The baffling 1922 murder of director William Desmond Taylor gets true-crime treatment in Tinseltown, a compelling interweaving of star power, the machinations of power brokers and the desperation of the wannabes and the washed up. Together they provide the book’s apt subtitle: “Murder, Morphine, and Madness at the Dawn of Hollywood."
While we all know George Washington as our first president and leader of American forces in the Revolutionary War, in The Return of George Washington: 1783-1789, Pulitzer Prize-winning historian Edward J. Larson illuminates another key role he played: leading the Constitutional Convention.
Abigail (don’t call her “Abby”) is so excited about starting sixth grade, she has to make lists just to calm herself down. She’s ready to rule the school with best friends Alli and Cami and their wicked pom pom choreography when disaster strikes three times over: Abigail ends up in a different homeroom than her friends; she doesn’t make the pom squad; and her homeroom teacher pairs her with wildly unpopular Gabby Marco for a year-long letter writing assignment. Always, Abigail is a story of friendship found in unexpected places, and the cost of kindness versus popularity.
Miles J. Unger’s magisterial new biography, Michelangelo: A Life in Six Masterpieces, tells its subject’s life story through the lens of his art—appropriately so, given Michelangelo’s willful transmutation of the role of the Renaissance artist. When Michelangelo began his apprenticeship, artists were seen as little more than craftsmen, churning out statuary and paintings to decorate the villas and churches of the wealthy nobility. Michelangelo’s greatest achievement—in Unger’s portrayal—is not to be found in his artwork (the statue of David or the ceiling of the Sistine Chapel) but rather in his creation of the artist himself as secular genius.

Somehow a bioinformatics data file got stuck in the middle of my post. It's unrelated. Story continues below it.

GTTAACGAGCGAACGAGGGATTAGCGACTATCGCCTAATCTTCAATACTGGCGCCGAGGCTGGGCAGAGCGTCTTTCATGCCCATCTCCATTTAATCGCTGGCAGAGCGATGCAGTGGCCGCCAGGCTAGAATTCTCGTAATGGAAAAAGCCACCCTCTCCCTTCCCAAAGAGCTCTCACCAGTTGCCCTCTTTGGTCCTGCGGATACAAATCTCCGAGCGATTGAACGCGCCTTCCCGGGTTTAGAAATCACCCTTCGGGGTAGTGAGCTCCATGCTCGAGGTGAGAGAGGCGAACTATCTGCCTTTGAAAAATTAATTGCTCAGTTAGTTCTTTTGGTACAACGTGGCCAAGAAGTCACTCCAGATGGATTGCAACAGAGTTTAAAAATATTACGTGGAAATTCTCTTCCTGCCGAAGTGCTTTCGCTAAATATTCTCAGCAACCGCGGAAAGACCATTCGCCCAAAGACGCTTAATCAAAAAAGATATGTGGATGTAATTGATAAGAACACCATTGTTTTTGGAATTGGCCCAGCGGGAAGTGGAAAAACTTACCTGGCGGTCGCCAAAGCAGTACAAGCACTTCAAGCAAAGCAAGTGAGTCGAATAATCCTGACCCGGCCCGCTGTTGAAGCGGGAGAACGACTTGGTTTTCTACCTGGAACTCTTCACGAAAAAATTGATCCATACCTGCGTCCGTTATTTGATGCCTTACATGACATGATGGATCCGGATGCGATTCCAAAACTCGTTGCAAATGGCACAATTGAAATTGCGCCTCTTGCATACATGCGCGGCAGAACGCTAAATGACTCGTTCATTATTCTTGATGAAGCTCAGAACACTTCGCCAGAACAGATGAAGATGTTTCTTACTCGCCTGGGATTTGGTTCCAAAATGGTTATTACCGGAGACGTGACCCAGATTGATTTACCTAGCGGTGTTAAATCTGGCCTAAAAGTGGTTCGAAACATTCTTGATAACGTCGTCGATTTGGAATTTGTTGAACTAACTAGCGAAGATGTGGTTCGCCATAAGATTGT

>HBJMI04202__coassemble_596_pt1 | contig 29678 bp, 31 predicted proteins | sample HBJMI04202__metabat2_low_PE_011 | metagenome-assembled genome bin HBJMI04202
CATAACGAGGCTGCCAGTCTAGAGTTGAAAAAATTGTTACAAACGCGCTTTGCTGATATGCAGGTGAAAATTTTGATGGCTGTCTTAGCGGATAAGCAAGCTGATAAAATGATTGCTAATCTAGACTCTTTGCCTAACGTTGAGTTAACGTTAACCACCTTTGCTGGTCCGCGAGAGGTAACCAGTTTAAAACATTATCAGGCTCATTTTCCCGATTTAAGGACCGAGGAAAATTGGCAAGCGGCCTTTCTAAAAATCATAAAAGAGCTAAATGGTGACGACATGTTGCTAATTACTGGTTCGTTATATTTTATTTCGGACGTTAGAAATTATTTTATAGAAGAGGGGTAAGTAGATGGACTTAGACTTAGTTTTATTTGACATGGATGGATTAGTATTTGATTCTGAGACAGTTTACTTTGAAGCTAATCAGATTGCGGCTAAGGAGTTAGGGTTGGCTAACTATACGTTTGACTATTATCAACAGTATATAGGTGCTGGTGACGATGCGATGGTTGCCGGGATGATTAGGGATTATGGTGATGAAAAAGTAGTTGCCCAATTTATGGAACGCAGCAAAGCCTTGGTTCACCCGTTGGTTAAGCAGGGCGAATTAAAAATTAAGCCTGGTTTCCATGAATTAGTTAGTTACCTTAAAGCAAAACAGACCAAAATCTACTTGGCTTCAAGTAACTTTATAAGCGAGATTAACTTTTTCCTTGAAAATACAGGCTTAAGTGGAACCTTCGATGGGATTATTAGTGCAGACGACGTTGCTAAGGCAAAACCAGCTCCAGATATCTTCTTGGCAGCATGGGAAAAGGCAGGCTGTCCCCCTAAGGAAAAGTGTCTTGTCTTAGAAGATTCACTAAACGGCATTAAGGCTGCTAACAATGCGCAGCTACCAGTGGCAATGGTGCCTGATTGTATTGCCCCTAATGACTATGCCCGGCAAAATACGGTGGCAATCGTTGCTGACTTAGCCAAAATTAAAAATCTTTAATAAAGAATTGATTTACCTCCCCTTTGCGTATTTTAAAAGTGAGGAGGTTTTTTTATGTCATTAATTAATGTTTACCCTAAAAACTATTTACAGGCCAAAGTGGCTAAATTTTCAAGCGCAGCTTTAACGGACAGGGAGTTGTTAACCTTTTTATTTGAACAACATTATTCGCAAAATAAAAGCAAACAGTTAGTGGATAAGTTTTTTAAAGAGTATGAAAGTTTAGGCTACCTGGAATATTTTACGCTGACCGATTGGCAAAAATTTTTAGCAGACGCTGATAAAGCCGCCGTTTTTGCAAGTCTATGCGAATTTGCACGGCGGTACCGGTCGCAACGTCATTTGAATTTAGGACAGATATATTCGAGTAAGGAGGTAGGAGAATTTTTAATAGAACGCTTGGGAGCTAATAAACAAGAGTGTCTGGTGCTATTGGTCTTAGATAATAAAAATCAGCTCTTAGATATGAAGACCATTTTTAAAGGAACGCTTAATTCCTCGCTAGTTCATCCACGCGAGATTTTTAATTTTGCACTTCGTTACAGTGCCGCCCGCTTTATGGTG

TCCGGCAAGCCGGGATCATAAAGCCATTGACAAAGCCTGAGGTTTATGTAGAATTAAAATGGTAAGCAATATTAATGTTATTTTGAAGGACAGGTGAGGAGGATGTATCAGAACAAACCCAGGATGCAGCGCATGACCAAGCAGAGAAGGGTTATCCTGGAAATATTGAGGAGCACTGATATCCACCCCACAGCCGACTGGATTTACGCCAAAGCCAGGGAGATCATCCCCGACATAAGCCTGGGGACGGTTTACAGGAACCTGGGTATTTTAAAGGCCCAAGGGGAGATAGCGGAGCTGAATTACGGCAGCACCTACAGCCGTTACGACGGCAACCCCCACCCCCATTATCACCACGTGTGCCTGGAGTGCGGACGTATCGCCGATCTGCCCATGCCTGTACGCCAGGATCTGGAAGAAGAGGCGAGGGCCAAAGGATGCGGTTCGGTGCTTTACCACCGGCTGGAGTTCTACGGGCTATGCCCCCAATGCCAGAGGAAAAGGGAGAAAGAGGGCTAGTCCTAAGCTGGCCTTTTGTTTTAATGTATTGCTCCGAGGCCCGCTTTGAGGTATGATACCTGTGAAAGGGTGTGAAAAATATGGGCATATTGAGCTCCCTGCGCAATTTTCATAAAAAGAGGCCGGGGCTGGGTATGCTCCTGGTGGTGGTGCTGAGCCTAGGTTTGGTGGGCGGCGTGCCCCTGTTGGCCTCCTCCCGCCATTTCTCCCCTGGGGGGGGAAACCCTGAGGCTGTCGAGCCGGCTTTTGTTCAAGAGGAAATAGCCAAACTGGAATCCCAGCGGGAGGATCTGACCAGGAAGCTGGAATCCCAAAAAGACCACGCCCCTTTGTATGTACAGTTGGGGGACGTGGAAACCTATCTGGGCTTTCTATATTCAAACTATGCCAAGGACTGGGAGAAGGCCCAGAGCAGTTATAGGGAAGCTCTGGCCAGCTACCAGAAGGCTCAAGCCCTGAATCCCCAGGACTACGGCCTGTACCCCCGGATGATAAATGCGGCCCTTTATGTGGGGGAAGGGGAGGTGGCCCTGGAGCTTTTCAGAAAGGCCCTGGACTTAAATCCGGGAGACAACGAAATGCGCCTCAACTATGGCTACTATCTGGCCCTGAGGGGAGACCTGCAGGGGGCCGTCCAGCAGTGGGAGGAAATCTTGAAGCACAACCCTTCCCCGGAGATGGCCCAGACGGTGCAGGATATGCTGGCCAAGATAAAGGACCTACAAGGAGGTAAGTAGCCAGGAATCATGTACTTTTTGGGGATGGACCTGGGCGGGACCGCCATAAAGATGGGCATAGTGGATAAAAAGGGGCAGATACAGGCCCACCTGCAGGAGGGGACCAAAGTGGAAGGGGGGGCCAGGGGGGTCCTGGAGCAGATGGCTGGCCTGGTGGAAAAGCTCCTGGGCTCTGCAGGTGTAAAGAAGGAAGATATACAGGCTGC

This month's Lifestyles column encourages creative activism, clever gardening and animal awareness.
National Poetry Month begins with April Fools’ Day. Coincidence? Perhaps not. These three books for young readers goof, spoof and are rarely, if ever, aloof. They make poetry and reading as easy as breathing, and also a lot of fun.
It’s 1917, and 16-year-old Russian noble Natalya feels confident of her future: She’ll become tsarina when she marries Romanov heir Alexei and live a life filled with glittering parties and beautiful gowns. Her plans seem especially secure when Alexei shows her a Fabergé egg that’s been infused with magical healing powers by royal advisor Grigori Rasputin.
For parents who can’t get past the saccharine sentiments expressed in some picture books about love, You Are the Pea, and I Am the Carrot offers a refreshing, lighthearted antidote. As a young boy (with a head as round as a pea) and a girl (as slender as a carrot, with orange hair to boot) picnic in the grass, they croon a tune that features classic food pairings. Readers can almost hear...
In his latest middle grade novel, Icefall author Matthew J. Kirby brings readers a fast-paced fantasy set in colonial America on the brink of the French and Indian War. When Billy Bartram’s botanist father asks Billy to join him on his next expedition to the western wilderness of the New World, he is thrilled. Billy idolizes his father and wants nothing more than to use his artistic...
Author J. Maarten Troost spent several years living on a tiny island in the South Seas, an experience he brought to life in The Sex Lives of Cannibals. In the intervening years his family moved several times and he took a long slide into alcoholism, which he blamed in part on living too far from the water. One year sober but miserable, he decides to travel the South Seas again, following a path...